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Don't be blindsided by the Borrowed Servant Doctrine

In today's world of multi-faceted employer-employee relationships, it is important to understand your exposure under the antiquated sounding, "Borrowed Servant Doctrine." This comes into play when an employee may be subject to the control and direction of an entity other than the primary employer. There are several situations where this occurs, including temporary staff who work for a temporary staffing agency (not to be confused with PEOs where risk management concerns differ), property managers who work at a specific property, employees who are assigned to work exclusively at a client's location, such as accountants or IT personnel, or contractual relationships between a general contractor and subcontractor.

In such situations the employer is considered the "direct employer" and the "borrowing" business is the "special employer." While the laws vary by state, it is important to understand the nature of the relationship so that there are no gaps in insurance protection, which can lead to "third-party" lawsuits.

According to insurance expert, Christopher J. Boggs, Director of Education at Insurance Journal Academy of Insurance, control and the right of control is the overriding and deciding factor when analyzing the relationship. "Control only over the work being done is not sufficient; before status as a special employer can be assigned, the right of control must also encompass the manner in which the work is performed."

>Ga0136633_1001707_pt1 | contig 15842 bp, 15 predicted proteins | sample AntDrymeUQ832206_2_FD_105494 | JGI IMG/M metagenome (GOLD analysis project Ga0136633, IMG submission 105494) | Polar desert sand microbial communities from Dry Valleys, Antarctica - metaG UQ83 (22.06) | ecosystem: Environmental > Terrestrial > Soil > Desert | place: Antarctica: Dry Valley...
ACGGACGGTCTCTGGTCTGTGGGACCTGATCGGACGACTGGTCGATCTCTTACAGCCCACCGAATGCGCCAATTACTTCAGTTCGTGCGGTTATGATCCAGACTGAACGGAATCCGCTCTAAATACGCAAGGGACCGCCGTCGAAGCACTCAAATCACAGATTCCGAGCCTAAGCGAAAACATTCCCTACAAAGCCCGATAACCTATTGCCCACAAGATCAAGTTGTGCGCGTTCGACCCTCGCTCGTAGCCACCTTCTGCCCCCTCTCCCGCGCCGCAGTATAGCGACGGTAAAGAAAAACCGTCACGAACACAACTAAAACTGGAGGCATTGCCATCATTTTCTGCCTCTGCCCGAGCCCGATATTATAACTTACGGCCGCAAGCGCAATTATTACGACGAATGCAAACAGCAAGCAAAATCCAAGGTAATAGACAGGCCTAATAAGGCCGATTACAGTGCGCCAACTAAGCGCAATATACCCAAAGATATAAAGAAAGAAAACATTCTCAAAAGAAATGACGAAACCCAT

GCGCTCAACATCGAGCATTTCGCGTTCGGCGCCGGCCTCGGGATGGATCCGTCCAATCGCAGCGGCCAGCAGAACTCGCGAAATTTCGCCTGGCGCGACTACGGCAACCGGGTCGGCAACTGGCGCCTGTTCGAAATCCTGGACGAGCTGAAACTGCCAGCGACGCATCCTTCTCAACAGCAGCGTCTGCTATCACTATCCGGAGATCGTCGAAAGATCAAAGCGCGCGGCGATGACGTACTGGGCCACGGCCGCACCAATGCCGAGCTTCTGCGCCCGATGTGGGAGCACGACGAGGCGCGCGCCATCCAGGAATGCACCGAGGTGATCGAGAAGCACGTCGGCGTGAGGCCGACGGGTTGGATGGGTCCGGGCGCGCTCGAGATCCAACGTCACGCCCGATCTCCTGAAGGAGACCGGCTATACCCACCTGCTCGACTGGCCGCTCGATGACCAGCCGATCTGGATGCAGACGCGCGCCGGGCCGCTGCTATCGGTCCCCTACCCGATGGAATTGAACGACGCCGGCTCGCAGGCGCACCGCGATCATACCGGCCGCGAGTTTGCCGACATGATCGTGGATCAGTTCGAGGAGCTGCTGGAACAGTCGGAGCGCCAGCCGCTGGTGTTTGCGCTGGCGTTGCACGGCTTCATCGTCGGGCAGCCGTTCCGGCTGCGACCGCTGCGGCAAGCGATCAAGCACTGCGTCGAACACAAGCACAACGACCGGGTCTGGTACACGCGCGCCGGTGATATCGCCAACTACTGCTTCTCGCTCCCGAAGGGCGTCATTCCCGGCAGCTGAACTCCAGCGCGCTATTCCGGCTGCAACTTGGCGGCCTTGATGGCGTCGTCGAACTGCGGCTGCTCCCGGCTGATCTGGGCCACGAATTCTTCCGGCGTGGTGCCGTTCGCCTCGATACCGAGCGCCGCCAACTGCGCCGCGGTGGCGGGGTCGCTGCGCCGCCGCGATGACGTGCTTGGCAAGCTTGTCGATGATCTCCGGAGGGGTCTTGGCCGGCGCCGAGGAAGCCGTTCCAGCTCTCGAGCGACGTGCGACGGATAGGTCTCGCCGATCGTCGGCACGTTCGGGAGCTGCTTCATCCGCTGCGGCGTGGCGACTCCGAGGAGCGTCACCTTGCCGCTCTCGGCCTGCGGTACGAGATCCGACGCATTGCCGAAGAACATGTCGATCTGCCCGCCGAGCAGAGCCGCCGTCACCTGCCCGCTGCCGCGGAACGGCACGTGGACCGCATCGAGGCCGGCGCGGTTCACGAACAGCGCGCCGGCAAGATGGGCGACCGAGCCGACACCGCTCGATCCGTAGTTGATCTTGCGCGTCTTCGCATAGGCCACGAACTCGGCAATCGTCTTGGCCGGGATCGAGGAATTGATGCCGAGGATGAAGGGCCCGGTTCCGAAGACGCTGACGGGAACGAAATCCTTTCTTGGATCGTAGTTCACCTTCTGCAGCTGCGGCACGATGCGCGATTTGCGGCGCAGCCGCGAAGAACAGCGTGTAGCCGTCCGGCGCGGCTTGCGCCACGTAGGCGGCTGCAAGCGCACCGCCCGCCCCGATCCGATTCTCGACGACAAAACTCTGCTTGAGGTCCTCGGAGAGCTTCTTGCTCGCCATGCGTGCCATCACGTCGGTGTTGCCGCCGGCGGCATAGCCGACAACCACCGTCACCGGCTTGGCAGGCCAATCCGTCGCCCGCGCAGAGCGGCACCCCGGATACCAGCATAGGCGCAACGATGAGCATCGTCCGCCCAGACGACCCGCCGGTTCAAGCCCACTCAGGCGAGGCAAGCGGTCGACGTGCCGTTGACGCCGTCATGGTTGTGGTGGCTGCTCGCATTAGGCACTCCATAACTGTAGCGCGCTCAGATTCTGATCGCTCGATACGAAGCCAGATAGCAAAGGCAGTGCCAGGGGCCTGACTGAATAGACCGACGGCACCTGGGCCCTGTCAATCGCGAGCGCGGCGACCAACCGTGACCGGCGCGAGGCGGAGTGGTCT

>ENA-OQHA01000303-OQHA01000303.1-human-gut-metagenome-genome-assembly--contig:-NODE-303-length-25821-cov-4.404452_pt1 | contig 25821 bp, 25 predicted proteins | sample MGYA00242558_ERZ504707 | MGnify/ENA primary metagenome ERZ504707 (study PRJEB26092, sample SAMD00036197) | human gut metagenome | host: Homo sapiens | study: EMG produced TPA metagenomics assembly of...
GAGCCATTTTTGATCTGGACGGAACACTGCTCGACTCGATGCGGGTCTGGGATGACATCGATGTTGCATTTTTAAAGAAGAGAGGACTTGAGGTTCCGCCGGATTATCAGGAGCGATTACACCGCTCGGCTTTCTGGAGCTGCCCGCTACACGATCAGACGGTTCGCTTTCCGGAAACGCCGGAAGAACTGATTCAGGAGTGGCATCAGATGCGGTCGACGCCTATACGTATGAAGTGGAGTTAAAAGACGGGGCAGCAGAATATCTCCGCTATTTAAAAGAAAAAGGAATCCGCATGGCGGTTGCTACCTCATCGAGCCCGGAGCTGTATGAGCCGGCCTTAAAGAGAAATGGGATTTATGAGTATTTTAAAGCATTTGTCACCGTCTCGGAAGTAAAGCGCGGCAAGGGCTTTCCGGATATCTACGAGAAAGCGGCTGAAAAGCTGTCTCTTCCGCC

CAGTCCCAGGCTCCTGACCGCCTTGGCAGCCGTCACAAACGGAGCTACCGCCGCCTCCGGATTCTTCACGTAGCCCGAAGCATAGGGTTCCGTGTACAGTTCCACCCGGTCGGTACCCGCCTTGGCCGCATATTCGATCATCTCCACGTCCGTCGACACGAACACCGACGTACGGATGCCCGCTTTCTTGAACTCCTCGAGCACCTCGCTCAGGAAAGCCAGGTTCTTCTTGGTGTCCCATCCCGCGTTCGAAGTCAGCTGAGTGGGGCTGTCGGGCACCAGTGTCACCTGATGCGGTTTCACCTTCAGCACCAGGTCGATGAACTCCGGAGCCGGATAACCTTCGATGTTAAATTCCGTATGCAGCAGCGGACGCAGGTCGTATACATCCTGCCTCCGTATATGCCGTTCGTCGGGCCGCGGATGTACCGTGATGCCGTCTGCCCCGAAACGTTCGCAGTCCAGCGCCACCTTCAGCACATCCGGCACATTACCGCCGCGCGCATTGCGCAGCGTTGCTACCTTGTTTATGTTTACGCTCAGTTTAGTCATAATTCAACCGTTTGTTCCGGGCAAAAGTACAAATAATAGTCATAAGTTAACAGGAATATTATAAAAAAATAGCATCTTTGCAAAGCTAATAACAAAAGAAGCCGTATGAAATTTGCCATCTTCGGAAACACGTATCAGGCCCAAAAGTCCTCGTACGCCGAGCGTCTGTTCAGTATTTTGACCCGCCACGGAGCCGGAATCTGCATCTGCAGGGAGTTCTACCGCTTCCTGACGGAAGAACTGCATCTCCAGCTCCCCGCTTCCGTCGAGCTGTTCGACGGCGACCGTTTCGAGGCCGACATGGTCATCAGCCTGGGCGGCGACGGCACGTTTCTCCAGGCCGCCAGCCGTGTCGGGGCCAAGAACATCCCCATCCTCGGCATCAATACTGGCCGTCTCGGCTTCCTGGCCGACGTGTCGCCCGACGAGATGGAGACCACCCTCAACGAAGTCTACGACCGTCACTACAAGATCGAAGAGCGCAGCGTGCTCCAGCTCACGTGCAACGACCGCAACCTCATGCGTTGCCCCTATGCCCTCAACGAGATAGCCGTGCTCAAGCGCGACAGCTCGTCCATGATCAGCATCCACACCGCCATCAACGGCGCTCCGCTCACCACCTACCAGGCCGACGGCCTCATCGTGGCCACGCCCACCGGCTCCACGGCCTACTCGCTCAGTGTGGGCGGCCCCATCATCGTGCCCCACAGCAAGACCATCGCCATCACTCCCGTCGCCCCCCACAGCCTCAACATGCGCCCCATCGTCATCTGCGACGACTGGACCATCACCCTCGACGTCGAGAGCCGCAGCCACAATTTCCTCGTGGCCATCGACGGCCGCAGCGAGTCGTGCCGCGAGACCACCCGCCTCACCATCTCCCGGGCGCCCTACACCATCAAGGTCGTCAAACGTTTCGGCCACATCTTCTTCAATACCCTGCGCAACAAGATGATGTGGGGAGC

While direct employers may not be relieved of their duty to provide Workers' Compensation benefits to borrowed servant employees of a special employer and Workers' Compensation is the exclusive remedy for the injured worker, special employers have an exposure that may warrant additional coverage.

Boggs notes that the Alternate Employer Endorsement (WC 00 03 01A) is designed to extend Workers' Compensation protection to the special employer's "borrowed servants." Attached to the direct employer's policy, the endorsement specifically names the special (putative) employer thus extending the required Workers' Compensation protection without the need of the putative employer to make any adjustment to its policy. If you are the special employer, this could be a good solution, but if you are the direct employer moving the coverage to the special employer may be the best solution.

If this sounds confusing, it is. Regardless of your position in this relationship, all parties need to be aware of and plan for the possibilities and it is best to review the situation with your agent.